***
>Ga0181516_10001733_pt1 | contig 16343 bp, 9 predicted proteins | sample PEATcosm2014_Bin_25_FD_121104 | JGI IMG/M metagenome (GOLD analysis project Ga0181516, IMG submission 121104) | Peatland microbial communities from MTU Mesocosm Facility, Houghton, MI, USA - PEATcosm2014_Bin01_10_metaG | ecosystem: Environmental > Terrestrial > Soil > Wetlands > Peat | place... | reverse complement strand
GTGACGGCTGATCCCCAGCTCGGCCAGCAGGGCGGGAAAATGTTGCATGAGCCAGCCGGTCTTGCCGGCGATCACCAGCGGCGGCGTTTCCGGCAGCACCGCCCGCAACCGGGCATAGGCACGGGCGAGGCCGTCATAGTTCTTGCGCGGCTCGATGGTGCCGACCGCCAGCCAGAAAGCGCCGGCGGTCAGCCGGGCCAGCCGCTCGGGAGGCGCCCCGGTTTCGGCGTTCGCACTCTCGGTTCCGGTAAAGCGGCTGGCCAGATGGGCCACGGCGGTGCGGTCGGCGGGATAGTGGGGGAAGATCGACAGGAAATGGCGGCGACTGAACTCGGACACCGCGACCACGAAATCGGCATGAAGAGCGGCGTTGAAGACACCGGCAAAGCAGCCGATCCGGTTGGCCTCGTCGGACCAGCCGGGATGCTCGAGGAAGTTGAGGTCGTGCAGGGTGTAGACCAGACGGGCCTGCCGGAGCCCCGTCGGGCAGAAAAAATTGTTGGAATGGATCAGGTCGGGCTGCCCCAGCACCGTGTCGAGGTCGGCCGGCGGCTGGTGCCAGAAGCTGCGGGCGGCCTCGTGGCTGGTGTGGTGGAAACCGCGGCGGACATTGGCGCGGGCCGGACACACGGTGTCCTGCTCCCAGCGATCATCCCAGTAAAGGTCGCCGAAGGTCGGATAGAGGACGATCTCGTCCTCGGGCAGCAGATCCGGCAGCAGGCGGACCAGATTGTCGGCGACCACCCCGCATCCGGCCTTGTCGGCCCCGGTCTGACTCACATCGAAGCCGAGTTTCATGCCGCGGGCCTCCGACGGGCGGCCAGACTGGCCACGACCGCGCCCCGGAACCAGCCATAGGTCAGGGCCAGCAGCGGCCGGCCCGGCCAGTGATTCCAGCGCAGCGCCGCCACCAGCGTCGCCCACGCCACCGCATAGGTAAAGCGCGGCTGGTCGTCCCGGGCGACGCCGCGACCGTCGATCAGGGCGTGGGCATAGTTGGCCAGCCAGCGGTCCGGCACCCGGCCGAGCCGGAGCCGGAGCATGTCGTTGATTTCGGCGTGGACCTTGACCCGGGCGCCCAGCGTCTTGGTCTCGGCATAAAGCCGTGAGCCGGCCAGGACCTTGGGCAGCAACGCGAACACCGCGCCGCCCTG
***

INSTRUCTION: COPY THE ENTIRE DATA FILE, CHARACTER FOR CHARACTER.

>Ga0181516_10001733_pt1 | contig 16343 bp, 9 predicted proteins | sample PEATcosm2014_Bin_25_FD_121104 | JGI IMG/M metagenome (GOLD analysis project Ga0181516, IMG submission 121104) | Peatland microbial communities from MTU Mesocosm Facility, Houghton, MI, USA - PEATcosm2014_Bin01_10_metaG | ecosystem: Environmental > Terrestrial > Soil > Wetlands > Peat | place... | reverse complement strand
GTGACGGCTGATCCCCAGCTCGGCCAGCAGGGCGGGAAAATGTTGCATGAGCCAGCCGGTCTTGCCGGCGATCACCAGCGGCGGCGTTTCCGGCAGCACCGCCCGCAACCGGGCATAGGCACGGGCGAGGCCGTCATAGTTCTTGCGCGGCTCGATGGTGCCGACCGCCAGCCAGAAAGCGCCGGCGGTCAGCCGGGCCAGCCGCTCGGGAGGCGCCCCGGTTTCGGCGTTCGCACTCTCGGTTCCGGTAAAGCGGCTGGCCAGATGGGCCACGGCGGTGCGGTCGGCGGGATAGTGGGGGAAGATCGACAGGAAATGGCGGCGACTGAACTCGGACACCGCGACCACGAAATCGGCATGAAGAGCGGCGTTGAAGACACCGGCAAAGCAGCCGATCCGGTTGGCCTCGTCGGACCAGCCGGGATGCTCGAGGAAGTTGAGGTCGTGCAGGGTGTAGACCAGACGGGCCTGCCGGAGCCCCGTCGGGCAGAAAAAATTGTTGGAATGGATCAGGTCGGGCTGCCCCAGCACCGTGTCGAGGTCGGCCGGCGGCTGGTGCCAGAAGCTGCGGGCGGCCTCGTGGCTGGTGTGGTGGAAACCGCGGCGGACATTGGCGCGGGCCGGACACACGGTGTCCTGCTCCCAGCGATCATCCCAGTAAAGGTCGCCGAAGGTCGGATAGAGGACGATCTCGTCCTCGGGCAGCAGATCCGGCAGCAGGCGGACCAGATTGTCGGCGACCACCCCGCATCCGGCCTTGTCGGCCCCGGTCTGACTCACATCGAAGCCGAGTTTCATGCCGCGGGCCTCCGACGGGCGGCCAGACTGGCCACGACCGCGCCCCGGAACCAGCCATAGGTCAGGGCCAGCAGCGGCCGGCCCGGCCAGTGATTCCAGCGCAGCGCCGCCACCAGCGTCGCCCACGCCACCGCATAGGTAAAGCGCGGCTGGTCGTCCCGGGCGACGCCGCGACCGTCGATCAGGGCGTGGGCATAGTTGGCCAGCCAGCGGTCCGGCACCCGGCCGAGCCGGAGCCGGAGCATGTCGTTGATTTCGGCGTGGACCTTGACCCGGGCGCCCAGCGTCTTGGTCTCGGCATAAAGCCGTGAGCCGGCCAGGACCTTGGGCAGCAACGCGAACACCGCGCCGCCCTG